Juvenile delinquent films in the 1950s were so plentiful that they became a major B-movie subgenre and the surprisingly thing about that was the number of movies featuring female hooligans. Among some of the more famous titles are Reform School Girl (1957), Runaway Daughters (1956) and Teenage Devil Dolls aka One Way Ticket to Hell (1955) but Girls on the Loose stands out from the pack as a little known and ingenious B-movie delight. For one thing, these aren’t gum-chewing high school delinquents but a quartet of hardened professionals and damaged goods. Equally surprising is the tough, no nonsense story arc which makes the most of its low budget sets and noir lighting schemes in a compact 77-minute programmer directed by Paul Henreid. Yes, THAT Paul Henreid, the former Warner Bros. heartthrob from Austria-Hungary who performed that romantic cigarette seduction of Bette Davis in Now, Voyager (1942). Here he is below, directing his incognito cast of Girls on the Loose.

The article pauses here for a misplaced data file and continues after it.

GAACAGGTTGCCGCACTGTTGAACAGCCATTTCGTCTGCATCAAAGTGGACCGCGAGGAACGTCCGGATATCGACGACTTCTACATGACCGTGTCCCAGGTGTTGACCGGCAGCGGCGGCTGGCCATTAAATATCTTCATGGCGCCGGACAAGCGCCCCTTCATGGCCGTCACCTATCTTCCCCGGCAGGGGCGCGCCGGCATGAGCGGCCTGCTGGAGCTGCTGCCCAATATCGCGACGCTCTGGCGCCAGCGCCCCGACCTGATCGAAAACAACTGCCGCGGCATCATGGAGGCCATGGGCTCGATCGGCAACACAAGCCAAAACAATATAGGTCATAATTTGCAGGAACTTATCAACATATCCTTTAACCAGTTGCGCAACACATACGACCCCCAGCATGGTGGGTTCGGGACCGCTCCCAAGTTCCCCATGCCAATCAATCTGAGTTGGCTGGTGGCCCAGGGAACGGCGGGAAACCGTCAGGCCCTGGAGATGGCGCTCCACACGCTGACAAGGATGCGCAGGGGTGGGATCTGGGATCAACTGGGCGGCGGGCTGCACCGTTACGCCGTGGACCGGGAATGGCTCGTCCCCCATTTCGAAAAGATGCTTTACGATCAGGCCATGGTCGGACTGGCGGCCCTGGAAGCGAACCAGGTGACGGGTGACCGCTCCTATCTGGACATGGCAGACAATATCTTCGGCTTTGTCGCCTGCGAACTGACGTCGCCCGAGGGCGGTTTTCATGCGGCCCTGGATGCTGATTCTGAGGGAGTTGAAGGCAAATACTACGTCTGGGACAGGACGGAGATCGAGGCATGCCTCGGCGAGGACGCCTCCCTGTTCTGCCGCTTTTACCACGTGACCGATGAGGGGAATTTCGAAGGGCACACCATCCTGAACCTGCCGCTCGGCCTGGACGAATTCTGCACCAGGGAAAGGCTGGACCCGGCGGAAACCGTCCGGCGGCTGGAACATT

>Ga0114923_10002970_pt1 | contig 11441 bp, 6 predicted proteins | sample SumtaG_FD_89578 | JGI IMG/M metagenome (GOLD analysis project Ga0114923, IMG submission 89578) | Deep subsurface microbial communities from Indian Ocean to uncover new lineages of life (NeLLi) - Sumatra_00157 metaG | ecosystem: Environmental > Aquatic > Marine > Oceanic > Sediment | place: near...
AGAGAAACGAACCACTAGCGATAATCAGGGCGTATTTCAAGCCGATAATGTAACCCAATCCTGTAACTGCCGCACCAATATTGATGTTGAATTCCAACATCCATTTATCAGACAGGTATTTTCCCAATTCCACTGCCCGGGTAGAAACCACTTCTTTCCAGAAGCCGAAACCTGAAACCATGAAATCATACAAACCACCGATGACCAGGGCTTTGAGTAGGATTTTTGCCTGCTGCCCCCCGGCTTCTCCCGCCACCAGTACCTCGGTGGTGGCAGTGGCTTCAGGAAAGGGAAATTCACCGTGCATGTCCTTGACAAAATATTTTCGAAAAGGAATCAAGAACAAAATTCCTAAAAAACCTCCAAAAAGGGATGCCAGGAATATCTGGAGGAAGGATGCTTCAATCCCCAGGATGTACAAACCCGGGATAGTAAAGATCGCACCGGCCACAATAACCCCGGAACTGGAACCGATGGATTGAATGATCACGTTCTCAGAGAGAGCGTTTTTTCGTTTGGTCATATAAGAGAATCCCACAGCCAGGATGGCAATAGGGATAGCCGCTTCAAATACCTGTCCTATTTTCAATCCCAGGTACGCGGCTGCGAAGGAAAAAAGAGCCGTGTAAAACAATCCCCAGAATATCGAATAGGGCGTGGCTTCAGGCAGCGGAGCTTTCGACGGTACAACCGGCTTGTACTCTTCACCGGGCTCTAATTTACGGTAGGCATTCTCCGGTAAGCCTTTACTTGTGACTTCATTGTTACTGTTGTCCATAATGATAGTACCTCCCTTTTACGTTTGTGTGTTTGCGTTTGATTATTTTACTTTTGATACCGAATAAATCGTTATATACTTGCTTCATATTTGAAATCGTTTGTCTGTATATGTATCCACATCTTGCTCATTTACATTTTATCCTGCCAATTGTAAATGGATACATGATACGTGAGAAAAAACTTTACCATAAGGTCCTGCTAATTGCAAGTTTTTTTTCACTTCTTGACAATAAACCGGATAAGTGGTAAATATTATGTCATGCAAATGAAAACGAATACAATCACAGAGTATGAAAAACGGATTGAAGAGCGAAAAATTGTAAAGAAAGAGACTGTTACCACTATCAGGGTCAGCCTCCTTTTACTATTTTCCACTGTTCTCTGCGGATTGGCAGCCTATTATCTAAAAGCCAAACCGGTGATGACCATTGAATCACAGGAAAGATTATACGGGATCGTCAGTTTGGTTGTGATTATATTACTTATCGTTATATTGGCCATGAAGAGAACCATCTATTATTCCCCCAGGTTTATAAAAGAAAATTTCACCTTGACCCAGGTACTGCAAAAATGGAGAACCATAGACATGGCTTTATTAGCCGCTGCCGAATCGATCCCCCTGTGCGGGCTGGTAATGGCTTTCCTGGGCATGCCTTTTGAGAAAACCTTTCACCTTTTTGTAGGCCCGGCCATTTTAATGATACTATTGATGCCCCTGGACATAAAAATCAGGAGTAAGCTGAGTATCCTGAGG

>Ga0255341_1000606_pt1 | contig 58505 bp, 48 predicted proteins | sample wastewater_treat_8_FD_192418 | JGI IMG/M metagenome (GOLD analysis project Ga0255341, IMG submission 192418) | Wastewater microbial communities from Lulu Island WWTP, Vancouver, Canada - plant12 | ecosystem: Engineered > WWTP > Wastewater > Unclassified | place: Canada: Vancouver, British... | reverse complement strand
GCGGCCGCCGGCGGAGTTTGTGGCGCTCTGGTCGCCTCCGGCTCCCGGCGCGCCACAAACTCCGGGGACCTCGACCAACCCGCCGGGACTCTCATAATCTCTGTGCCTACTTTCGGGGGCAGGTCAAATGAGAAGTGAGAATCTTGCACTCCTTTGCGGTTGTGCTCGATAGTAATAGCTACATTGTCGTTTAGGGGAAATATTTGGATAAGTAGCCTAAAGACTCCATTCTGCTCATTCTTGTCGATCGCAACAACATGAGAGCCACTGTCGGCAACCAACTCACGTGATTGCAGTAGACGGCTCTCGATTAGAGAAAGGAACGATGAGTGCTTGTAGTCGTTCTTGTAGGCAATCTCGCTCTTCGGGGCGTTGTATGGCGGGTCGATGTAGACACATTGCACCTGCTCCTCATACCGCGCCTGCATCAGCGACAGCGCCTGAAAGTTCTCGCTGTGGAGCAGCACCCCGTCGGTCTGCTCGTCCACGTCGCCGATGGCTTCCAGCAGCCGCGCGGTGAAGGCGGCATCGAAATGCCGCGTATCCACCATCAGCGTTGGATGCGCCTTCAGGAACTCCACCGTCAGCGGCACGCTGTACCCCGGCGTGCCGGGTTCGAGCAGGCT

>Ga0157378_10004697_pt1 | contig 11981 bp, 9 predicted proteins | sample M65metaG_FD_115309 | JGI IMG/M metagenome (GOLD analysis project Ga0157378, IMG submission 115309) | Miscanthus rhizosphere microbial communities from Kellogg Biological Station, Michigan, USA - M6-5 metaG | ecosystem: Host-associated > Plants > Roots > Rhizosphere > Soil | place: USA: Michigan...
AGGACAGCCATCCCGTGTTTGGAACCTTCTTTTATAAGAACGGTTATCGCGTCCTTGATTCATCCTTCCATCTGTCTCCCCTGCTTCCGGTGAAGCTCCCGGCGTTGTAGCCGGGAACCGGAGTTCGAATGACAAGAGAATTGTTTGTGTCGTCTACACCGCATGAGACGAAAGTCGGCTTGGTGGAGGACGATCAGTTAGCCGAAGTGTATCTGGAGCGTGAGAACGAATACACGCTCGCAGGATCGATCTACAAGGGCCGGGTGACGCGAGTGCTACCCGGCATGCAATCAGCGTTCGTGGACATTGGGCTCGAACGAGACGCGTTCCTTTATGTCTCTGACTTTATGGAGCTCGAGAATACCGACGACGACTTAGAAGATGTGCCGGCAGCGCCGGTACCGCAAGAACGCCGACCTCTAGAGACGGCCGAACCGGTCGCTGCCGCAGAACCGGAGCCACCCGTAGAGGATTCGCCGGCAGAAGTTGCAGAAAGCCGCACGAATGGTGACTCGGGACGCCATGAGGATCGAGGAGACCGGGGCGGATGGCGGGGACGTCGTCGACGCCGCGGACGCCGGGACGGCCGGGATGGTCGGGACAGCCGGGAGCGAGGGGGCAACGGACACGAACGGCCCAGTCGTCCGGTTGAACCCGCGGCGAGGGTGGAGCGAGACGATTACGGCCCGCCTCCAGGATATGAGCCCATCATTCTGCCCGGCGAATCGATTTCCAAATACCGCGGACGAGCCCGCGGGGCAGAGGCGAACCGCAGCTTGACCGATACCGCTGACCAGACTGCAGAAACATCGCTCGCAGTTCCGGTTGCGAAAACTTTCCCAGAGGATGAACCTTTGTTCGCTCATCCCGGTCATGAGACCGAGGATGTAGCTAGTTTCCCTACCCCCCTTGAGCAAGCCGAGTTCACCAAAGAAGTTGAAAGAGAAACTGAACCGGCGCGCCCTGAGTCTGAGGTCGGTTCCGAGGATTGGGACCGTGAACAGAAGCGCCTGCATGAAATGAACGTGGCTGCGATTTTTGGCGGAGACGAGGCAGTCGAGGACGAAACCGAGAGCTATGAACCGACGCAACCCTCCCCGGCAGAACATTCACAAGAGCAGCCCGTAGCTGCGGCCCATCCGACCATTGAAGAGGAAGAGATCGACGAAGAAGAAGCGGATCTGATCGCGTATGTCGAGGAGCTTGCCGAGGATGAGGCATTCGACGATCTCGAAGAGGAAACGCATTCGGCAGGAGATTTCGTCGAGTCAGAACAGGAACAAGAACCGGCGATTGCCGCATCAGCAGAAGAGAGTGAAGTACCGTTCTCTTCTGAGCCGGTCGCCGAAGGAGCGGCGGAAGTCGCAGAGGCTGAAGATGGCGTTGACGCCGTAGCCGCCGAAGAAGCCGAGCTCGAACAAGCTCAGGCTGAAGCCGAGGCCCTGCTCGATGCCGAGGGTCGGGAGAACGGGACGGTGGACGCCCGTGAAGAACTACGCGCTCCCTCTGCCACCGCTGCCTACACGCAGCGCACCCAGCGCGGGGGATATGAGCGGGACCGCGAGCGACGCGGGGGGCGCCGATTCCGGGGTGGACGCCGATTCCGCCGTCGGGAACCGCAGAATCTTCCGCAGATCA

If you have never been tempted to see Charles Bronson in one of his many top-billed action vehicles, then you also probably wonder why he enjoyed superstar status on an international level. But put aside your skepticism for a moment and consider Hard Times (1975), a Depression-era tale about a mysterious drifter named Chaney who makes a living as a bare-knuckle streetfighter.Continue reading